Westwood College Rep: Well, at least you’re hydrated.
Me: Yes, we may be infertile and we may die, but at least we’ll die well hydrated.

I also took my fair share of free samples of Lara Bars and smoothie drinks.

They were also handing out bike helmets for free to kids. I tried to get Mike one, but he has a man head (read: large), and they didn’t fit.

One of the other free things was a magic eight ball. In an effort to not bring too much useless crap home with me, I left that there, but the speedy little four year old got one. He kept asking it if he would win the race, and asking his mom what it said.

When it kept saying to ask again later, he lost interest.

Oh, for a visual of said kid, see here.

And by the way, we walked the whole thing around a lake, and did I have any desire to take my clothes off and jump in? No.

Would my baby brother?

Not only would he have the desire… he would flat out do it.

Even after the four year old told everyone that he was pretty sure that there were alligators in there.

Again… boys = silly/kinda disturbing individuals.

Monday, September 22, 2008

I did NOT write this...

My dad sent me this, and I loved it, and think that everyone should read it (again, I take NO credit for this awesome piece of writing... although I wish I had written it first):

This is Your Nation on White Privilege By Tim Wise

For those who still can't grasp the concept of white privilege, or who are constantly looking for some easy-to-understand examples of it, perhaps this list will help.

White privilege is when you can get pregnant at seventeen like Bristol Palin and everyone is quick to insist that your life and that of your family is a personal matter, and that no one has a right to judge you or your parents, because 'every family has challenges,' even as black and Latino families with similar 'challenges' are regularly typified as irresponsible, pathological and arbiters of social decay.

White privilege is when you can call yourself a 'fuckin' redneck,' like Bristol Palin's boyfriend does, and talk about how if anyone messes with you, you'll 'kick their fuckin' ass,' and talk about how you like to 'shoot shit' for fun, and still be viewed as a responsible, all-American boy (and a great son-in-law to be) rather than a thug.

White privilege is when you can attend four different colleges in six years like Sarah Palin did (one of which you basically failed out of, then returned to after making up some coursework at a community college), and no one questions your intelligence or commitment to achievement, whereas a person of color who did this would be viewed as unfit for college, and probably someone who only got in in the first place because of affirmative action.

White privilege is when you can claim that being mayor of a town smaller than most medium-sized colleges, and then Governor of a state with about the same number of people as the lower fifth of the island of Manhattan, makes you ready to potentially be president, and people don't all piss on themselves with laughter, while being a black U.S. Senator, two-term state Senator, and constitutional law scholar, means you're 'untested. '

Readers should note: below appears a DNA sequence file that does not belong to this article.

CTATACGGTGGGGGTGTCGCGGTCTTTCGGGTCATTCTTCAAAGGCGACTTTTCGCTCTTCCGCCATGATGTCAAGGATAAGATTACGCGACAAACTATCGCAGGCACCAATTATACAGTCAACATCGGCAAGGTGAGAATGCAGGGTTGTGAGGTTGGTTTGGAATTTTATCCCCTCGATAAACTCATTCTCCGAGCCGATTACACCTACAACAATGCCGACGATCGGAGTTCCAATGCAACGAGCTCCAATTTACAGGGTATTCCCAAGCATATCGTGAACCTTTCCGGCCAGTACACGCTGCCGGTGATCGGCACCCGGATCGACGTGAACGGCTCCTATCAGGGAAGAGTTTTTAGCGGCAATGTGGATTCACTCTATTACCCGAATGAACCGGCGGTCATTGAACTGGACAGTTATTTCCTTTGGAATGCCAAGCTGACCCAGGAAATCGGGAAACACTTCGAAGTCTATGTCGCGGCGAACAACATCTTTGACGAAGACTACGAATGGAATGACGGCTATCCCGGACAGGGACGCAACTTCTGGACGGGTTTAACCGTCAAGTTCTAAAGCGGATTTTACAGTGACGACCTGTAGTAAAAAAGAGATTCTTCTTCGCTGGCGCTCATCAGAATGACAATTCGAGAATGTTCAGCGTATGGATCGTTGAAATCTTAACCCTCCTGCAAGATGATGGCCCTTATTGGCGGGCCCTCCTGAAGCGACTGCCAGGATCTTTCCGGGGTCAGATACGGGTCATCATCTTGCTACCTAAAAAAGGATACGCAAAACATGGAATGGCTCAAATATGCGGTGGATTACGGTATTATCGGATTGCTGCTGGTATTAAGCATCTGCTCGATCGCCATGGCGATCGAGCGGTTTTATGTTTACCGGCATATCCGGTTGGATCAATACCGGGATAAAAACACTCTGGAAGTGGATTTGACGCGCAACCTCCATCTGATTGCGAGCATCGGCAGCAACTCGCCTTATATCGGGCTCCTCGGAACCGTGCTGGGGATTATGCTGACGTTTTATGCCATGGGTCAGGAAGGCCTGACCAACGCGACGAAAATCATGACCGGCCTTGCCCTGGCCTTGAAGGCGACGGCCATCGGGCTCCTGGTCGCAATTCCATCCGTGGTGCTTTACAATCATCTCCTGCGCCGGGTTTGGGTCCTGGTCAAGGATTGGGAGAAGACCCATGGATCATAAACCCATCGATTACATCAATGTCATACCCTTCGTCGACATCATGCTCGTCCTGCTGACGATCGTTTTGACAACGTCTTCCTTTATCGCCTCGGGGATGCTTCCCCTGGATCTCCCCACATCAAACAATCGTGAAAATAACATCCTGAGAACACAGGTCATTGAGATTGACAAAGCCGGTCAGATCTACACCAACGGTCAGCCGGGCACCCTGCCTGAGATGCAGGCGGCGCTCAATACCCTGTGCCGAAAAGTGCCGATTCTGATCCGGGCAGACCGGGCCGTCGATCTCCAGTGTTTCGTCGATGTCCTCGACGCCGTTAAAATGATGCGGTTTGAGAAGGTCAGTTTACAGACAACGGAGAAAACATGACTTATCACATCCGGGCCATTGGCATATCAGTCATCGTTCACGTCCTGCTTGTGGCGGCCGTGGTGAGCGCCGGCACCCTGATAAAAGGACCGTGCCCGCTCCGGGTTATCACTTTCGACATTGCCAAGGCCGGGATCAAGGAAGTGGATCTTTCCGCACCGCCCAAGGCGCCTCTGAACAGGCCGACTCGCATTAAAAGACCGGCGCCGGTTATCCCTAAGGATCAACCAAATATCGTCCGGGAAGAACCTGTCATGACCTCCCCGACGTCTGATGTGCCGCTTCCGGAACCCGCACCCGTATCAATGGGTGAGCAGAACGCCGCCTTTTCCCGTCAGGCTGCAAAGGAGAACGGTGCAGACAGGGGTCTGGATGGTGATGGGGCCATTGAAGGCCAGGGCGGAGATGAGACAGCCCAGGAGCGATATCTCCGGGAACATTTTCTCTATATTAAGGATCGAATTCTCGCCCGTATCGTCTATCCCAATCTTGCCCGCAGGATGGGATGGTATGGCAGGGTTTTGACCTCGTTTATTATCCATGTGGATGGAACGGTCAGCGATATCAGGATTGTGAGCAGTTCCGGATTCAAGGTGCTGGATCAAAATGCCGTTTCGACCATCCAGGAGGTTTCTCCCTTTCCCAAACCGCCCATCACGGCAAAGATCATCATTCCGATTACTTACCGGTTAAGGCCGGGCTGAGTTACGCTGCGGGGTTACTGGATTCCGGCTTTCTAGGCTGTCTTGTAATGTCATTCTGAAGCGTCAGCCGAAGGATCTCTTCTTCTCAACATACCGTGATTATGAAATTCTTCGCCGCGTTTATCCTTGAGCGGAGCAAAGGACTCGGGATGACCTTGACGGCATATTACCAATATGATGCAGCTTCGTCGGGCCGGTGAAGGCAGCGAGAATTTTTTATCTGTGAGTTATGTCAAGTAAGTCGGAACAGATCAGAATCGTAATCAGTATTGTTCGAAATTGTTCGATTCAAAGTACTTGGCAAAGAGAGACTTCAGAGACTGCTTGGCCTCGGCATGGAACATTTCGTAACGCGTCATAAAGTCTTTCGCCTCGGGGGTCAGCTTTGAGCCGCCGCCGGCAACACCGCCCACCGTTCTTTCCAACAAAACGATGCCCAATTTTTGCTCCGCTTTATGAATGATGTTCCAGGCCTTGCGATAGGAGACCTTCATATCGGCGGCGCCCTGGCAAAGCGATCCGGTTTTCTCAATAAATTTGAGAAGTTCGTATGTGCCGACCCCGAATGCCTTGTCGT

White privilege is being able to say that you support the words 'under God' in the pledge of allegiance because 'if it was good enough for the founding fathers, it's good enough for me,' and not be immediately disqualified from holding office--since, after all, the pledge was written in the late 1800s and the 'under God' part wasn't added until the 1950s--while believing that reading accused criminals and terrorists their rights (because, ya know, the Constitution, which you used to teach at a prestigious law school requires it), is a dangerous and silly idea only supported by mushy liberals.

White privilege is being able to be a gun enthusiast and not make people immediately scared of you.

White privilege is being able to have a husband who was a member of an extremist political party that wants your state to secede from the Union, and whose motto was 'Alaska first,' and no one questions your patriotism or that of your family, while if you're black and your spouse merely fails to come to a 9/11 memorial so she can be home with her kids on the first day of school, people immediately think she's being disrespectful.

White privilege is being able to make fun of community organizers and the work they do--like, among other things, fight for the right of women to vote, or for civil rights, or the 8-hour workday, or an end to child labor--and people think you're being pithy and tough, but if you merely question the experience of a small town mayor and 18-month governor with no foreign policy expertise beyond a class she took in college--you're somehow being mean, or even sexist.

White privilege is being able to convince white women who don't even agree with you on any substantive issue to vote for you and your running mate anyway, because all of a sudden your presence on the ticket has inspired confidence in these same white women, and made them give your party a 'second look. '

White privilege is being able to fire people who didn't support your political campaigns and not be accused of abusing your power or being a typical politician who engages in favoritism, while being black and merely knowing some folks from the old-line political machines in Chicago means you must be corrupt.

White privilege is being able to attend churches over the years whose pastors say that people who voted for John Kerry or merely criticize George W. Bush are going to hell, and that the U.S. is an explicitly Christian nation and the job of Christians is to bring Christian theological principles into government, and who bring in speakers who say the conflict in the Middle East is God's punishment on Jews for rejecting Jesus, and everyone can still think you're just a good church-going Christian, but if you're black and friends with a black pastor who has noted (as have Colin Powell and the U.S. Department of Defense) that terrorist attacks are often the result of U.S. foreign policy and who talks about the history of racism and its effect on black people, you're an extremist who probably hates America.